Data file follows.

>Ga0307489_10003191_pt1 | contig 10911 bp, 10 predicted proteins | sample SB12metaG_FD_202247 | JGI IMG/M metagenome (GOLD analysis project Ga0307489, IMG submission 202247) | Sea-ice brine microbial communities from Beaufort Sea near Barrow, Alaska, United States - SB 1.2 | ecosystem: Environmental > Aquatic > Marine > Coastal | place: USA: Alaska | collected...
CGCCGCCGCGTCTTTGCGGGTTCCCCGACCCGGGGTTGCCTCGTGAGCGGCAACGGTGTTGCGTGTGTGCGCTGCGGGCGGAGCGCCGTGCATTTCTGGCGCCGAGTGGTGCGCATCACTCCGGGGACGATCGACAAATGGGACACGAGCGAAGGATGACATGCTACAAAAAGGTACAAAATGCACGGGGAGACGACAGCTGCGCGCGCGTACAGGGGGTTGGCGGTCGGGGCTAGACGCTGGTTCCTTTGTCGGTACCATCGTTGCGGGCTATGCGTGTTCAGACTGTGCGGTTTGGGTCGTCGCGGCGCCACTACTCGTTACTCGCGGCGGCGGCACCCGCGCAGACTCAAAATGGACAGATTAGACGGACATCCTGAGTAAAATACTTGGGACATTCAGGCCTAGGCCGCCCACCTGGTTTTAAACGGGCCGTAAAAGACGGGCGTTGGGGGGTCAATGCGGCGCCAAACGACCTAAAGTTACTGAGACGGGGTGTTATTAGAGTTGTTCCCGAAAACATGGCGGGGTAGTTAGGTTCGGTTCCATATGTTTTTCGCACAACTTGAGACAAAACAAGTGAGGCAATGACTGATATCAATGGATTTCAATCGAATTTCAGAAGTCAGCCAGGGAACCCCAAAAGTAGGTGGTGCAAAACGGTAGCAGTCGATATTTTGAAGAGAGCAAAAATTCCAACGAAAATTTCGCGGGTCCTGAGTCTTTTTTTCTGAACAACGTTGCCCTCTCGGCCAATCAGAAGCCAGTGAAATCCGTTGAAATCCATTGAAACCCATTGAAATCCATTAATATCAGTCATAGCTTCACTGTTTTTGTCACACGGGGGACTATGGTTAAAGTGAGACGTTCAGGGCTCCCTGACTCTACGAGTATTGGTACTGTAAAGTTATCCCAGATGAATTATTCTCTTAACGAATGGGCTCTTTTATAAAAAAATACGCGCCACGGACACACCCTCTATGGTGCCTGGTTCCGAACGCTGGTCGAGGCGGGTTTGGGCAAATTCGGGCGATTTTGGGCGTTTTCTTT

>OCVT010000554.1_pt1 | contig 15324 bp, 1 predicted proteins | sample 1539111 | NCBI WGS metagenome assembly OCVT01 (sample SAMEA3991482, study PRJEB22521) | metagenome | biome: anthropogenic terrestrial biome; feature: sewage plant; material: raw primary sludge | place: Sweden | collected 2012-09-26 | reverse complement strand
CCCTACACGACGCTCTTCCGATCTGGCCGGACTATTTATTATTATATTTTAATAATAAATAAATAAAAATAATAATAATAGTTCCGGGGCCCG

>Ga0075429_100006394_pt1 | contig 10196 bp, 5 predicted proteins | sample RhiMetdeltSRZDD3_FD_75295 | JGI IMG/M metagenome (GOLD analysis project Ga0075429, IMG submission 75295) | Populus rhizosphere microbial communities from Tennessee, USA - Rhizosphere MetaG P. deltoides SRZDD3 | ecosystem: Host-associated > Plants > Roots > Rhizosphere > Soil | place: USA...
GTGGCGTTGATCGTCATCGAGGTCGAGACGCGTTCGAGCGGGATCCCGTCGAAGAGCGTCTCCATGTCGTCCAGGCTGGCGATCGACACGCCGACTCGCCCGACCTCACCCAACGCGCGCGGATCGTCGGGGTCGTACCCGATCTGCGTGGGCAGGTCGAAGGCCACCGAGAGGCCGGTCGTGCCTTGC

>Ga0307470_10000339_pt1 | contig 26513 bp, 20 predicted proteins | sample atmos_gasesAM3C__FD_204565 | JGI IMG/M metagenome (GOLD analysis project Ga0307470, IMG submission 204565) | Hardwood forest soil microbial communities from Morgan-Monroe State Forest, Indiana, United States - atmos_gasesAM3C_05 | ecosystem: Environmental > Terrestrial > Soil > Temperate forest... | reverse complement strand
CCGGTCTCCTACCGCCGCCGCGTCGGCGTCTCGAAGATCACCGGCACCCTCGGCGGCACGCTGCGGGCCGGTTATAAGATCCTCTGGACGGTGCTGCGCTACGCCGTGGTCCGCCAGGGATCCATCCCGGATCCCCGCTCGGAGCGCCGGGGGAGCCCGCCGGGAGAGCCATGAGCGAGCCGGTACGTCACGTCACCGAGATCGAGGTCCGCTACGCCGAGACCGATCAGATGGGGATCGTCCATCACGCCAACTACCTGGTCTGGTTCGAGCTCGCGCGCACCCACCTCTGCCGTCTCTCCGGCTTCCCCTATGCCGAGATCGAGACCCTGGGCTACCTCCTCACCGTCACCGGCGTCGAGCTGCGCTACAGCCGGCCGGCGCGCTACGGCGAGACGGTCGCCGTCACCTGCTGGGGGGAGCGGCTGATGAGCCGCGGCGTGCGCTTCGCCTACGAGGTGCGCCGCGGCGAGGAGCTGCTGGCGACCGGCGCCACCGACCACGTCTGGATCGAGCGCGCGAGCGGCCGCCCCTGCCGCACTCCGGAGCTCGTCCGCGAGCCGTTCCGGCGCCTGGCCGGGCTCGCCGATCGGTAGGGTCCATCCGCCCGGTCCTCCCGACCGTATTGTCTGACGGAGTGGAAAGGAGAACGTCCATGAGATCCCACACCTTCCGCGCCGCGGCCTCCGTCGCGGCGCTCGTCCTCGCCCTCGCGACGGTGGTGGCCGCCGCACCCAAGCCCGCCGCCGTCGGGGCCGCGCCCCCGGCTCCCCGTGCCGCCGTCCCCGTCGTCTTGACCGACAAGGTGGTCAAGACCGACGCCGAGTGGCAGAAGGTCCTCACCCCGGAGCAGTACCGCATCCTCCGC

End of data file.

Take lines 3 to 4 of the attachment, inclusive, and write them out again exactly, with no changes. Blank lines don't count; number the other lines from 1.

>OCVT010000554.1_pt1 | contig 15324 bp, 1 predicted proteins | sample 1539111 | NCBI WGS metagenome assembly OCVT01 (sample SAMEA3991482, study PRJEB22521) | metagenome | biome: anthropogenic terrestrial biome; feature: sewage plant; material: raw primary sludge | place: Sweden | collected 2012-09-26 | reverse complement strand
CCCTACACGACGCTCTTCCGATCTGGCCGGACTATTTATTATTATATTTTAATAATAAATAAATAAAAATAATAATAATAGTTCCGGGGCCCG